The defendant in his answer denied that Siyadoris Appuhamy wasthe owner of the hotel business and the articles therein referred toin the plaint. He admitted the bare execution of the Lease AgreementP14, but pleaded that the Agreement is void and of no avail in lawas it was executed to circumvent the Rent Acts. The defendantfurther pleaded that on an application made by him to the RentBoard of Avissawella the Board issued a Certificate of Tenancy anddetermined the authorised rent at Rs. 8/96 per month. The defendantclaimed to be the owner of the hotel business carried on in thepremises under the name of Muslim Hotel* He also pleaded that hev tenant of Siyadoris Appuhamy and was entitled to the
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protection of the Rent Act No. 7 of 1972. The defendant made aclaim in reconvention for the sum of Rs.6,500/- which he stated wasexcess rents paid to Siyadoris Appuhamy.
After trial,)the -learned District Judge entered judgment in favourof Siyadoris.Appuhamy as follows: For the ejectment of the defendant,,for the -sum-of Rs. 970/- as arrears of lease money till 7.1.1973 andfor damages at Rs. 100/- per month from 7.1.1973 till the businessis restored to-Siyadoris Appuhamy. Siyadoris Appuhamy was alsoawarded the costs of the action.
The defendant by notice dated 8.12.1975 gave notice of appealagainst the judgment in terms of Section 318 of the Administrationof Justice'Law No. 44 of 1973 (referred to hereinafter as the A.J.L.).The defendant did not lodge written submissions as he was requiredto do under the provisions of Section 330 (1) of the A.J.L. In termsof Section 330 (3) if an appellant fails without reasonable cause tolodge his written submissions within the prescribed period “the appealshall be deemed to have abated.” But the Civil Courts Procedure(Special Provisions) Law No. 19 of 1977 came into operation on.15.12.1977. In terms of Section 3 of that Liaw; Chapter IV of theA.J.L. which dealt with Appeals Procedure, was repealed, and interms of Section 4 the Civil Procedure Code was deemed to havebeen in operation as if the same had not been repealed and the saidCode was to continue to be the law governing procedure and practicein all Civil Courts. The defendant’s appeal came up for hearing on26.07.1978 before a Bench of three Judges of the Supreme Courtestablished under the A.J.L. On that date the defendant was absentand unrepresented. The Court acting under Section 769 (2) of theCivil Procedure Code, considered the appeal and made order dismissingthe appeal with costs. Thereafter the decree was entered and sealedand the record was returned to the District Court. On 21.12.1978Siyadoris Appuhamy (tied leaving a Last Will apppinting JayasiriGunaratne the present Substituted plaintiff as the sole heir andexecutor. On 12.07’1979 the Attomey-at-Law for the defendant hadfiled a motion moving that the appeal be relisted. This motion hadbeen put up for an order to the President of the Court of Appealwho was also the Judge who presided when the appeal was disposedof on 26.07.1978. He made order refusing the application to relistthe appeal. This order was signed only by the President of the Courtof Appeal as the other two judges who heard the appeal, were nolonger in office. Thereafter on 24.08.1979 another motion *" '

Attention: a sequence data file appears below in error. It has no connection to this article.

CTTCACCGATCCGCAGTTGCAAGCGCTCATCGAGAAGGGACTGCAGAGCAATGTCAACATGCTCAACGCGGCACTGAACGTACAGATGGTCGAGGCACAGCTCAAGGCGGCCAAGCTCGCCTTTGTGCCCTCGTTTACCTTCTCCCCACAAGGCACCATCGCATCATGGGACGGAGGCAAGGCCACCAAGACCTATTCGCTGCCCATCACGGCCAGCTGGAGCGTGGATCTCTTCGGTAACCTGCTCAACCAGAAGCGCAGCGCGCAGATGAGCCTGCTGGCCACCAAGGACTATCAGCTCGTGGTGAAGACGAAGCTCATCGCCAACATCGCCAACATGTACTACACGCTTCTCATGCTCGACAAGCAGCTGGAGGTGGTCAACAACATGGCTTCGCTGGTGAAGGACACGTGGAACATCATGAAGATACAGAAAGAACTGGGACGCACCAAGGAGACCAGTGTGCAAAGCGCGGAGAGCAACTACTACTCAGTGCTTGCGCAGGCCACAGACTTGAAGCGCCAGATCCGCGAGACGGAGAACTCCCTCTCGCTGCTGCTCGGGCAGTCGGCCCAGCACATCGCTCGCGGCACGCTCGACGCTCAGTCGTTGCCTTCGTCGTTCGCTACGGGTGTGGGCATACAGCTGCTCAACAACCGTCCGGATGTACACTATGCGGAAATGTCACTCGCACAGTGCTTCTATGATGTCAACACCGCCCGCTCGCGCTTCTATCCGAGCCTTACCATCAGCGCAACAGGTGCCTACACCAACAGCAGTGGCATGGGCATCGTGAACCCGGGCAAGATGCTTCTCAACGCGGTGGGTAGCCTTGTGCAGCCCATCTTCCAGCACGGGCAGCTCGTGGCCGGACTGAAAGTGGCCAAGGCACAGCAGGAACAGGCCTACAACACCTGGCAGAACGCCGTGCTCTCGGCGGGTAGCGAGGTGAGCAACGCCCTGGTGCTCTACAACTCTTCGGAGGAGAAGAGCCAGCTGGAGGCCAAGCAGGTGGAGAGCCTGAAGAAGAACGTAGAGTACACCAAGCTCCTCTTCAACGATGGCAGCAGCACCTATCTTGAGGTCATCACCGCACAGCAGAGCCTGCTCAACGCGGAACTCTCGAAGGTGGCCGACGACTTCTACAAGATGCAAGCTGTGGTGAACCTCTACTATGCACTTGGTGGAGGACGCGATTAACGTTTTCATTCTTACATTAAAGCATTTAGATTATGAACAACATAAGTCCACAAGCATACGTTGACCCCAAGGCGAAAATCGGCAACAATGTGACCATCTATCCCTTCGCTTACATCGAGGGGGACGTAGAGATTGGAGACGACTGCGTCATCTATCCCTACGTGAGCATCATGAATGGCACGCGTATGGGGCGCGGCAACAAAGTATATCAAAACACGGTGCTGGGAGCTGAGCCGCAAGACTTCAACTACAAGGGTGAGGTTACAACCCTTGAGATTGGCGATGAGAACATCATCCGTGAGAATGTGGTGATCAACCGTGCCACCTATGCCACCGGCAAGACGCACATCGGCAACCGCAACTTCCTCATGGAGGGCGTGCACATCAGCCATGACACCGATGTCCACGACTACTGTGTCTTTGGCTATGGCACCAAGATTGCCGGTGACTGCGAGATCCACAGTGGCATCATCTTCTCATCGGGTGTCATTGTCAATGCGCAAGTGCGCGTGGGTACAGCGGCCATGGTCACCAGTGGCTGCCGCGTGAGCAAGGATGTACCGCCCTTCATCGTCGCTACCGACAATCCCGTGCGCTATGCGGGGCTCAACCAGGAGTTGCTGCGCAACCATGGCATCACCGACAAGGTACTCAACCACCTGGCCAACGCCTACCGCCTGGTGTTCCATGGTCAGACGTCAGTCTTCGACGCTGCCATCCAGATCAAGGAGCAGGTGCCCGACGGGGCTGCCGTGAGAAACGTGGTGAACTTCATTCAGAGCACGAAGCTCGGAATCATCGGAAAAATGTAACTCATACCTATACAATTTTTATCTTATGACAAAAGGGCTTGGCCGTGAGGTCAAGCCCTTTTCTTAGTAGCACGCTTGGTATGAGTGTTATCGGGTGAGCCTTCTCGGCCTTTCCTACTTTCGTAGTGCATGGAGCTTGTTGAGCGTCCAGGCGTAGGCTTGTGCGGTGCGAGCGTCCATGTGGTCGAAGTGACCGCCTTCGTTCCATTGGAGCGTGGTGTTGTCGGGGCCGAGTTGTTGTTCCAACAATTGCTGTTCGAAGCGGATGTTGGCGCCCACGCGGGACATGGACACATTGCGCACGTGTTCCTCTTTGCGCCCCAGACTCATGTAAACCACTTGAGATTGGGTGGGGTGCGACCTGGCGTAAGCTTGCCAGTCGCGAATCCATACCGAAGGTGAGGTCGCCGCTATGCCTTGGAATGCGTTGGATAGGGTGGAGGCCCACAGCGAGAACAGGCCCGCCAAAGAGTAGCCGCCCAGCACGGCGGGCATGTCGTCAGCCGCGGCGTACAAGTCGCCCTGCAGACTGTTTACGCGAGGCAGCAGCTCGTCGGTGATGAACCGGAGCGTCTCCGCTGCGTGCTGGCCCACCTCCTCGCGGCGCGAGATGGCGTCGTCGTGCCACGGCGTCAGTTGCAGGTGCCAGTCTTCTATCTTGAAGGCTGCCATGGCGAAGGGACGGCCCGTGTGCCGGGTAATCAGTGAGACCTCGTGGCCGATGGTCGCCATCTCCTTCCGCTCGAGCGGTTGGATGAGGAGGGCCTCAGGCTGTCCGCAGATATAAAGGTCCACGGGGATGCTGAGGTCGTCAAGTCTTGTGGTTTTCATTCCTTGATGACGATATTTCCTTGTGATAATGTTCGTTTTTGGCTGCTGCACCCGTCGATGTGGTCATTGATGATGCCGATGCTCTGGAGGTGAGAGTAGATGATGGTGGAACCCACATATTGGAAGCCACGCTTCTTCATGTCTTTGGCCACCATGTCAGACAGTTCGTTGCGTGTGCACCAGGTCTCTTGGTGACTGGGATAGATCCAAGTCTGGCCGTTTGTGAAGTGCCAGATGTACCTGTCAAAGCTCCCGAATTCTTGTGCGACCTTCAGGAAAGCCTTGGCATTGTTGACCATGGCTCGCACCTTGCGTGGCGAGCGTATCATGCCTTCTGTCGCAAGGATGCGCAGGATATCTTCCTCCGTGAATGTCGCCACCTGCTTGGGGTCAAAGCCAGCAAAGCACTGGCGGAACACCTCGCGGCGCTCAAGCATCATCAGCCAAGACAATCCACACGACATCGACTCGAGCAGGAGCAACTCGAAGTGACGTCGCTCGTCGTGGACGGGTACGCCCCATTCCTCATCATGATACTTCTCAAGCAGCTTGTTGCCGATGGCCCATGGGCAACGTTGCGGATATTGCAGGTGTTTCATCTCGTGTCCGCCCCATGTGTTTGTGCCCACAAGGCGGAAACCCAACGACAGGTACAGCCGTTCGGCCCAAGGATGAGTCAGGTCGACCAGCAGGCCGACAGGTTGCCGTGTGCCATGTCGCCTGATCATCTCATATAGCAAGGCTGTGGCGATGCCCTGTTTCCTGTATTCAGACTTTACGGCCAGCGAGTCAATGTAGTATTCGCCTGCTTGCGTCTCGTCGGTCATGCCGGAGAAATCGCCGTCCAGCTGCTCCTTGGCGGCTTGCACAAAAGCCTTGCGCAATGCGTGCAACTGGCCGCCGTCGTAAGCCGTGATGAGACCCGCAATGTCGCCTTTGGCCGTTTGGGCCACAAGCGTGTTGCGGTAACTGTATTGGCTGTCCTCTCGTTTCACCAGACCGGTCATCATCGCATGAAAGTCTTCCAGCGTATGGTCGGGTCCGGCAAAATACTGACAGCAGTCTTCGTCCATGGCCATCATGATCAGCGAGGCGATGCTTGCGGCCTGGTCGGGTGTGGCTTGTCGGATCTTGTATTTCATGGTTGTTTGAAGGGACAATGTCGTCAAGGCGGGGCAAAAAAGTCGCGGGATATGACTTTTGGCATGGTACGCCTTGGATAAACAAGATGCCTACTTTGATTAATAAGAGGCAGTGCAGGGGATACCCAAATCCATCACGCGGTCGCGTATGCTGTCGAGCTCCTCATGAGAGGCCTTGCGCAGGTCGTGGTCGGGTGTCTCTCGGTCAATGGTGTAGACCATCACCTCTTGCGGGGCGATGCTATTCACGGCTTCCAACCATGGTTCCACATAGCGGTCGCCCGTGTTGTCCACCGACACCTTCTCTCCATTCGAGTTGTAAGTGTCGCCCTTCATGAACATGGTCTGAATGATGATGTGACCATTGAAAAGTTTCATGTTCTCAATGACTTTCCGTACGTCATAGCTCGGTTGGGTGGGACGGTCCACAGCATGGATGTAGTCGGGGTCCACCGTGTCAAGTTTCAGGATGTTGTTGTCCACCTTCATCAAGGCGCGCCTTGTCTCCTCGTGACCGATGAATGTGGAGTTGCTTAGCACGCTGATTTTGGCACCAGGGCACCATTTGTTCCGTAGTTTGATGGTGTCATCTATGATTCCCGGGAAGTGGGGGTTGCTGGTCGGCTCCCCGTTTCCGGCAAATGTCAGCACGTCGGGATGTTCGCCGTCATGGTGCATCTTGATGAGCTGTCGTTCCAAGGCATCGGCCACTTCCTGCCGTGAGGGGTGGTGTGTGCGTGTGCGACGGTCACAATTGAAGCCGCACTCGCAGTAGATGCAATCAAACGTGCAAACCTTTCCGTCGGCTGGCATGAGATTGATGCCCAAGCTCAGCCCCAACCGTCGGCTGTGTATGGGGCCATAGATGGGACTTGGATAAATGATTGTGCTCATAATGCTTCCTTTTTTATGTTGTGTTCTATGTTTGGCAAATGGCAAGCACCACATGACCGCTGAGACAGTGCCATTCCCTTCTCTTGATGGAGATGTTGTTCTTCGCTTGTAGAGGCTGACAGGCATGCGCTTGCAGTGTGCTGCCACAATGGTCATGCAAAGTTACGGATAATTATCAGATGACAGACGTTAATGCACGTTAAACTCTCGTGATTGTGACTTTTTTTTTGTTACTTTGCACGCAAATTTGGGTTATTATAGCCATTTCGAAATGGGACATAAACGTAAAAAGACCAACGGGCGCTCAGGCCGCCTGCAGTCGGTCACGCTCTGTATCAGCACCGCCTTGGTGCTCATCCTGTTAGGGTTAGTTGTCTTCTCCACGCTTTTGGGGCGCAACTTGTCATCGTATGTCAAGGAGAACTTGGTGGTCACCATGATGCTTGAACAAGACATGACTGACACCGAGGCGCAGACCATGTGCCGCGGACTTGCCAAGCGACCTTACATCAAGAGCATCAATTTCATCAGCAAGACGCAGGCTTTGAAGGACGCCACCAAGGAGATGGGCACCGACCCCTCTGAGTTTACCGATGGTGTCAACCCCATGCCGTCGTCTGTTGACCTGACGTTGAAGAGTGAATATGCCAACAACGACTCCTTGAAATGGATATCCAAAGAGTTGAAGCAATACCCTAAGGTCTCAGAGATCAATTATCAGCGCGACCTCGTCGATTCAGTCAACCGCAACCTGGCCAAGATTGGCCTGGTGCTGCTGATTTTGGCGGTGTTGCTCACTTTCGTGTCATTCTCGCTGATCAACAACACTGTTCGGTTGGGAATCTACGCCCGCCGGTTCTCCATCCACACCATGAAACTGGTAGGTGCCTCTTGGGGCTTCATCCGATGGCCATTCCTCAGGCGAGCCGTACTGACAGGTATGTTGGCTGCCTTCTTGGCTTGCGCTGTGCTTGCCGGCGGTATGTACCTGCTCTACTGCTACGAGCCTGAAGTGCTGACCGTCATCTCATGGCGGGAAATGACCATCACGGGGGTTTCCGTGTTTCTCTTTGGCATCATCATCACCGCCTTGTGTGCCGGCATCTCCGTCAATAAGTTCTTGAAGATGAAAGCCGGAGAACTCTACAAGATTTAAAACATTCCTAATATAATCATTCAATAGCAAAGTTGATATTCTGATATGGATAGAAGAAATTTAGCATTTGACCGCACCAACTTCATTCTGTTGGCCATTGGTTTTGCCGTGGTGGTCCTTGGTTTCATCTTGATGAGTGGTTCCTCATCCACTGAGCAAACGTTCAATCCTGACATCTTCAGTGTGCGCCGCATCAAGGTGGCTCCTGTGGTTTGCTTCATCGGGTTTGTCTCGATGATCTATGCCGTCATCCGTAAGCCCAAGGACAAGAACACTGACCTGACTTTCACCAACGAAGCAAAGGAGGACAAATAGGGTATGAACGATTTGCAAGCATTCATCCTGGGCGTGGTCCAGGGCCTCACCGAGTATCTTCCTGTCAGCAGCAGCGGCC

Gunaratne v. Abdul (iaffoor (Raiwilic, J l
by Counsel for the defendant Mr. H.W. Jayewardene. Q.C., movingthat the Appeal be re-listed for the reasons stated in the motion.On this motion,, order .had been made by the Court of Appeal tocall for the. record from the District Court.. On. that, date, the Courtmade Order substituting Jayasiri Gunaratne in. the room of thedeceased plaintiff, .Siyadoris Appuhamy. As regards the motion filedby .Mr. Jayewardene, Q.C., as the Counsel for the substituted.plaintiffobjected to. the re-listing of the appeal Order was, tnade. to list thematter for argument in due course. On 10.10.1980 the. .pjatter wastaken up and Counsel for both the, appellant ..and the*, respondentwere present. The Court made the following Order:^>'•»'
“As there is no objection to the re-listing of this appeai^Courtmakes Order allowing the application to re-list. Let tftis'appealbe listed for argument on 7.11.1980 which is a date”convenient•to both Counsel before any Bench.”